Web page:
At process block 408, either automatically or at the behest of the user, the second source device renames the object (which is performing a function similar to the inoperational object on the first source device). With the renaming performed, a surrogate object (such as the surrogate object discussed in FIG. 8b) can now locate a replacement object.
If the second source device at decision block 410 determines that the first source device is operational again, then processing continues at process block 412 wherein the second source device renames the second source device's object back to its original name. Processing terminates at end block 414.
FIG. 9 is a flow chart depicting the operational steps in deleting a surrogate object. Start block 420 indicates that process block 422 is to be executed first. At process block 422, a destination object closes a connection through a surrogate object to a remote source object. At process block 424, the number of "references" that the surrogate object has is decremented since it has lost one of its destination objects at process block 422. Within the present invention, the term "references" indicates the destination objects for which a surrogate object operates as an intermediary in obtaining data from a remote source object. If the number of references is not zero as determined by decision block 432, then processing terminates at end block 435.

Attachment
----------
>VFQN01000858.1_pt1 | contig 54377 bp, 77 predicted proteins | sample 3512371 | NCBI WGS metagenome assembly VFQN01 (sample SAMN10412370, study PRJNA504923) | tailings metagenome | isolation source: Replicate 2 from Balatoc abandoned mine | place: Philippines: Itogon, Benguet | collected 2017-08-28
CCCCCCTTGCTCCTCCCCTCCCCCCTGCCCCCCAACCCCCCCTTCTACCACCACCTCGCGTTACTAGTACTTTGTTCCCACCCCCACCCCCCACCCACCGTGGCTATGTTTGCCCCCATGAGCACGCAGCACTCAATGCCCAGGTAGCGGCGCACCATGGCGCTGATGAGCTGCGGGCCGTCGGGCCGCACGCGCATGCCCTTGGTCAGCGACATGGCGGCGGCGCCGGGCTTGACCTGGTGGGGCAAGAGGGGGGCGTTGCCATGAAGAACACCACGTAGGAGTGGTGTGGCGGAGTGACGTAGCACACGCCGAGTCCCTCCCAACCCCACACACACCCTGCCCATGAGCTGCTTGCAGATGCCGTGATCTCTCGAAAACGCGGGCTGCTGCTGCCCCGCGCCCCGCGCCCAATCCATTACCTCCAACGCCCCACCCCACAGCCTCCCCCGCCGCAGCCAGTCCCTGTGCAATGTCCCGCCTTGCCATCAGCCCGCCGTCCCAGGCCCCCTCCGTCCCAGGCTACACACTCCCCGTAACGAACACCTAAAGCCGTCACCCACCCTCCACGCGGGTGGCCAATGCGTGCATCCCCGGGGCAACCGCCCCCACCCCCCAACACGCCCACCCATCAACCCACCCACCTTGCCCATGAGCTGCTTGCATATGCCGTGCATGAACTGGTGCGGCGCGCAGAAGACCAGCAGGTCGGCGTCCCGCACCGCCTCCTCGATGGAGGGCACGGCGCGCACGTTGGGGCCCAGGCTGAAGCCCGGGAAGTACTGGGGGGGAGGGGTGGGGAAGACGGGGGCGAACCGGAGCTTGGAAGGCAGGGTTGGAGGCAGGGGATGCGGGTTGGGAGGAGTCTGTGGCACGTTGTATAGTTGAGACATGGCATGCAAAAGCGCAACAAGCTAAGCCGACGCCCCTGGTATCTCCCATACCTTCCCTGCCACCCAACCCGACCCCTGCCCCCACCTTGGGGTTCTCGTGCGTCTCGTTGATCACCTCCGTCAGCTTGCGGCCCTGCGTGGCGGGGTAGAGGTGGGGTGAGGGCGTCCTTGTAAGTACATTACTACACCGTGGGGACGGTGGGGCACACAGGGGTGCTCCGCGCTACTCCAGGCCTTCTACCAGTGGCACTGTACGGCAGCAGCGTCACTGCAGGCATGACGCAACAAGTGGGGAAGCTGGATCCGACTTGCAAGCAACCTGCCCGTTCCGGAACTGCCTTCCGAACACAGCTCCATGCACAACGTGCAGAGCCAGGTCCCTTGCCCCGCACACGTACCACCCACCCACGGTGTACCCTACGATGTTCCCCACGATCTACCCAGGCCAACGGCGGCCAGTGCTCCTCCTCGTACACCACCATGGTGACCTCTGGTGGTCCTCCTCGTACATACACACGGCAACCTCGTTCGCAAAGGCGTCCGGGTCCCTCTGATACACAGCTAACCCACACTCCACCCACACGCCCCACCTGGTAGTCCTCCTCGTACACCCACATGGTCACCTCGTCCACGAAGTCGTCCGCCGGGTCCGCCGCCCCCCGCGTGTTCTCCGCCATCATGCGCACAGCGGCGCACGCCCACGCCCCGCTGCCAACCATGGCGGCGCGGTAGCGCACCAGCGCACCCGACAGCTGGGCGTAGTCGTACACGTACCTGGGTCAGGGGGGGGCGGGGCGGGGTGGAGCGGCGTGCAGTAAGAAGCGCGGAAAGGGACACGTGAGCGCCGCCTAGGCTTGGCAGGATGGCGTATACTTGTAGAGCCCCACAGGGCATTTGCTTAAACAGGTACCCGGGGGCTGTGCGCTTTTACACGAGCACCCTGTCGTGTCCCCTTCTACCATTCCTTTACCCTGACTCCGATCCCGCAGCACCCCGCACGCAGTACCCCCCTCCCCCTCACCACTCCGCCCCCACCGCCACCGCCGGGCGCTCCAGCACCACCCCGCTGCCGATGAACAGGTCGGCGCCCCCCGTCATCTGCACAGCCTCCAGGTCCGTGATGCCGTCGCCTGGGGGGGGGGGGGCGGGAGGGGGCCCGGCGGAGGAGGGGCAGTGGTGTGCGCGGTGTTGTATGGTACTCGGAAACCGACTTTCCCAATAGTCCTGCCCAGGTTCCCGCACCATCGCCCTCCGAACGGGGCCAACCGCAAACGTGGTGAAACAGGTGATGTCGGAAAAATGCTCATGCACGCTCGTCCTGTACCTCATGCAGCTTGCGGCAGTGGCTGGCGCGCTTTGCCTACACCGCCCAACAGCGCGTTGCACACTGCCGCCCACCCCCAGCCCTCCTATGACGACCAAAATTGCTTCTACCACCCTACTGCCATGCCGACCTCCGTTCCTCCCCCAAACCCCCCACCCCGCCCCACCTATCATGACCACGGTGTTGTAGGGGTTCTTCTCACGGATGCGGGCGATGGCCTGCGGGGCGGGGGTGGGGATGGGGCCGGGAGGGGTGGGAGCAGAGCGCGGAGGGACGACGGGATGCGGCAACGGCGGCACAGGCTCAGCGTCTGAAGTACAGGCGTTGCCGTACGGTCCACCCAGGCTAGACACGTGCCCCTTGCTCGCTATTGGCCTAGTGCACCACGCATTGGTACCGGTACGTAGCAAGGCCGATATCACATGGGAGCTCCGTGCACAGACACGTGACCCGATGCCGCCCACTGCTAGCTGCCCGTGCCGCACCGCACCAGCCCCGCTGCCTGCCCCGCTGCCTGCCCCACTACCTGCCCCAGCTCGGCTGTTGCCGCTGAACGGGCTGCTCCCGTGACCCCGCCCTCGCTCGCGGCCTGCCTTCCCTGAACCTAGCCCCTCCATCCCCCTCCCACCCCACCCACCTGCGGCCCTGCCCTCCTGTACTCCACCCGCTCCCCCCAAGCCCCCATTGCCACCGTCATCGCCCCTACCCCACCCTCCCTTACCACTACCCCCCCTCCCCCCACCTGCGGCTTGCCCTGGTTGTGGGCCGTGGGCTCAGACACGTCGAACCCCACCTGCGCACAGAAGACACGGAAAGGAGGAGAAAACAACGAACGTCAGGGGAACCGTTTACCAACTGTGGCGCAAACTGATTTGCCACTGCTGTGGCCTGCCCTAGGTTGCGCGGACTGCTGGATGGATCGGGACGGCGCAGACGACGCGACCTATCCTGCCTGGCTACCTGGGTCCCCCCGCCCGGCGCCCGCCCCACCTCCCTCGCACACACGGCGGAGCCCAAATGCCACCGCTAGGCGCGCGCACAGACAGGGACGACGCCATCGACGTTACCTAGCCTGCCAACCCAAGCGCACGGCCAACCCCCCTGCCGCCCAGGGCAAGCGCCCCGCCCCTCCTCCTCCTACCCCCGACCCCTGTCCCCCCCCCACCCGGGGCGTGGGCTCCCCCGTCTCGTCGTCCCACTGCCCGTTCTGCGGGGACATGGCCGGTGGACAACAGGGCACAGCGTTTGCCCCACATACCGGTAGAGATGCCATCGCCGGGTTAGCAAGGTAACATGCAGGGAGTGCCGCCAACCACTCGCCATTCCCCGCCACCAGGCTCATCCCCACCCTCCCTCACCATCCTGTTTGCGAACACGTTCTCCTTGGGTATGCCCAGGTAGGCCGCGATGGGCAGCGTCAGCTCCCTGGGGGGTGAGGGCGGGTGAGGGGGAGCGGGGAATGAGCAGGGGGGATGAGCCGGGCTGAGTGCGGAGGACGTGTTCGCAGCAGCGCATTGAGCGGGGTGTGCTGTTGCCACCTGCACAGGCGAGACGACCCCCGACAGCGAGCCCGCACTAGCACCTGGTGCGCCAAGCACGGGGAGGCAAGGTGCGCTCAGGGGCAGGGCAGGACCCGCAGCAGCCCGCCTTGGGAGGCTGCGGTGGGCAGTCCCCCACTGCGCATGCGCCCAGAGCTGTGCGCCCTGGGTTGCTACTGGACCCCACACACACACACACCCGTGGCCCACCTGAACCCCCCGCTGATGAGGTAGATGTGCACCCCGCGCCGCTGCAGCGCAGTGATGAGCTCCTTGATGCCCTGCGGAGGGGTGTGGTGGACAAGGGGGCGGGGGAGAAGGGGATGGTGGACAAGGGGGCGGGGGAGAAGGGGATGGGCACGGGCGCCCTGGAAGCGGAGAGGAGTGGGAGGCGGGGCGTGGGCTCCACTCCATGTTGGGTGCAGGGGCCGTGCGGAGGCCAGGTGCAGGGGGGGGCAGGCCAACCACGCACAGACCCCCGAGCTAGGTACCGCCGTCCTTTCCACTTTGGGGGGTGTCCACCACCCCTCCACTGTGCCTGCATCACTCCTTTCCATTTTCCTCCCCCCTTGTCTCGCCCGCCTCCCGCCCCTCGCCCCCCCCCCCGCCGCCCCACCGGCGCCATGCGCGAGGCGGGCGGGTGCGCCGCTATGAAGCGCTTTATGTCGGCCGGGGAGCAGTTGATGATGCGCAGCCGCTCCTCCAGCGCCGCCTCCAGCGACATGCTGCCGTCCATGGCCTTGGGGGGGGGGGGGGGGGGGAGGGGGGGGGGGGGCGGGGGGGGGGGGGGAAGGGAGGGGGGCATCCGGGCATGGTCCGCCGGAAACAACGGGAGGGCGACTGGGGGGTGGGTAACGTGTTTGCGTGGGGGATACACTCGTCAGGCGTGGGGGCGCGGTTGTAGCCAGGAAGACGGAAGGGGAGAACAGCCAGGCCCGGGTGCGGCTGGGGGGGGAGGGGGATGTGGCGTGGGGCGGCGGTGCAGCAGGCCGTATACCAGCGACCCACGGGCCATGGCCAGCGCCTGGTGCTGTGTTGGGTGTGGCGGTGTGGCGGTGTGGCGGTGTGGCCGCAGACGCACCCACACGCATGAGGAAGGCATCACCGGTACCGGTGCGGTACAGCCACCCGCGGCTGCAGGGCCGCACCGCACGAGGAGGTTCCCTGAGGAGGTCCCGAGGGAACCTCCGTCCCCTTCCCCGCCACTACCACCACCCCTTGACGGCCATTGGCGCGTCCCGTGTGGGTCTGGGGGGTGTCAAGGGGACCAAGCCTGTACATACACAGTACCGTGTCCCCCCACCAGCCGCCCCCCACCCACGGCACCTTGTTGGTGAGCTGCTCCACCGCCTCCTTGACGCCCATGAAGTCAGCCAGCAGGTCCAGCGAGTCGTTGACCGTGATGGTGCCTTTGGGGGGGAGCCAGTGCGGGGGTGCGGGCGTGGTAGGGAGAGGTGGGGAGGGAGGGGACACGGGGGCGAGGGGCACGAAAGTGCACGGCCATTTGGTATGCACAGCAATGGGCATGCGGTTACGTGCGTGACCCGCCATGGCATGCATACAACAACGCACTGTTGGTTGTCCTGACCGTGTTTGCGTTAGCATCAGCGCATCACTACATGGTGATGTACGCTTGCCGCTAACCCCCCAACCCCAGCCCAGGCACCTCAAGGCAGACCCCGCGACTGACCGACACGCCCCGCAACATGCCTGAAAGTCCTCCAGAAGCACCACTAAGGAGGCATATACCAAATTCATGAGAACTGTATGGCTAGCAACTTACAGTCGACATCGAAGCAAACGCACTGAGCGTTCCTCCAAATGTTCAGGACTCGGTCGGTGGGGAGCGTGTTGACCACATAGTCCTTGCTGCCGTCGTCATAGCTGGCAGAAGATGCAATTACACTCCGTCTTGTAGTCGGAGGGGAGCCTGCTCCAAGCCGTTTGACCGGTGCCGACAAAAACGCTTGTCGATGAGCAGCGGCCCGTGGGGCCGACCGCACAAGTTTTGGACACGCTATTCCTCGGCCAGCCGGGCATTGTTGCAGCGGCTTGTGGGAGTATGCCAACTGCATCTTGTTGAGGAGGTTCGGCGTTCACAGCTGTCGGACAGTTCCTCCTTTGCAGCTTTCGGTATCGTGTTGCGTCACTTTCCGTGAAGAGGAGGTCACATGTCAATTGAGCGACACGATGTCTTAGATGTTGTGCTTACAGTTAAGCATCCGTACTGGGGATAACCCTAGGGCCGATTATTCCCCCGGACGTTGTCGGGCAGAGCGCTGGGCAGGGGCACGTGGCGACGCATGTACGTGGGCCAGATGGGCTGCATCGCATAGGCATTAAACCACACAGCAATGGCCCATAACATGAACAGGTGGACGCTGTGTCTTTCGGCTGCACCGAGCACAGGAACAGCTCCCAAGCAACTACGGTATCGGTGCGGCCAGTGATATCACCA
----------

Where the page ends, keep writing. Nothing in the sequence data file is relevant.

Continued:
If there are no references remaining for the surrogate as determined by decision block 432, then process block 434 is executed. At process block 434, the surrogate object is stored as the first entry in a trash container and the "oldest" entry in the trash container is deleted. In the preferred embodiment, the present invention retains the most recent five hundred stored surrogate objects.
The embodiments which have been set forth above were for the purpose of illustration and were not intended to limit the invention. It will be appreciated by those skilled in the art that various changes and modifications may be made to the embodiments discussed in this specification without departing from the spirit and scope of the invention as defined by the appended claims.
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|U.S. Classification||700/86, 719/315, 700/83, 700/17|
|Cooperative Classification||G05B2219/2642, G05B15/02|
|Apr 3, 1998||AS||Assignment|
Owner name: JOHNSON SERVICE COMPANY, WISCONSIN
Free format text: ASSIGNMENT OF ASSIGNORS INTEREST;ASSIGNORS:CEBASEK, GREGORY B.;GLOUDEMAN, JEFFREY J.;GOTTSCHALK, DONALD A.;AND OTHERS;REEL/FRAME:009084/0585
Effective date: 19980401
|Jul 30, 1998||AS||Assignment|
Owner name: JOHNSON CONTROLS TECHNOLOGY COMPANY, MICHIGAN
Free format text: ASSIGNMENT OF ASSIGNORS INTEREST;ASSIGNOR:JOHNSON SERVICE COMPANY;REEL/FRAME:009364/0441
Effective date: 19980623
|Mar 4, 2004||REMI||Maintenance fee reminder mailed|
|Mar 18, 2004||FPAY||Fee payment|
Year of fee payment: 4
|Feb 7, 2008||FPAY||Fee payment|
Year of fee payment: 8
|Jan 25, 2012||FPAY||Fee payment|
Year of fee payment: 12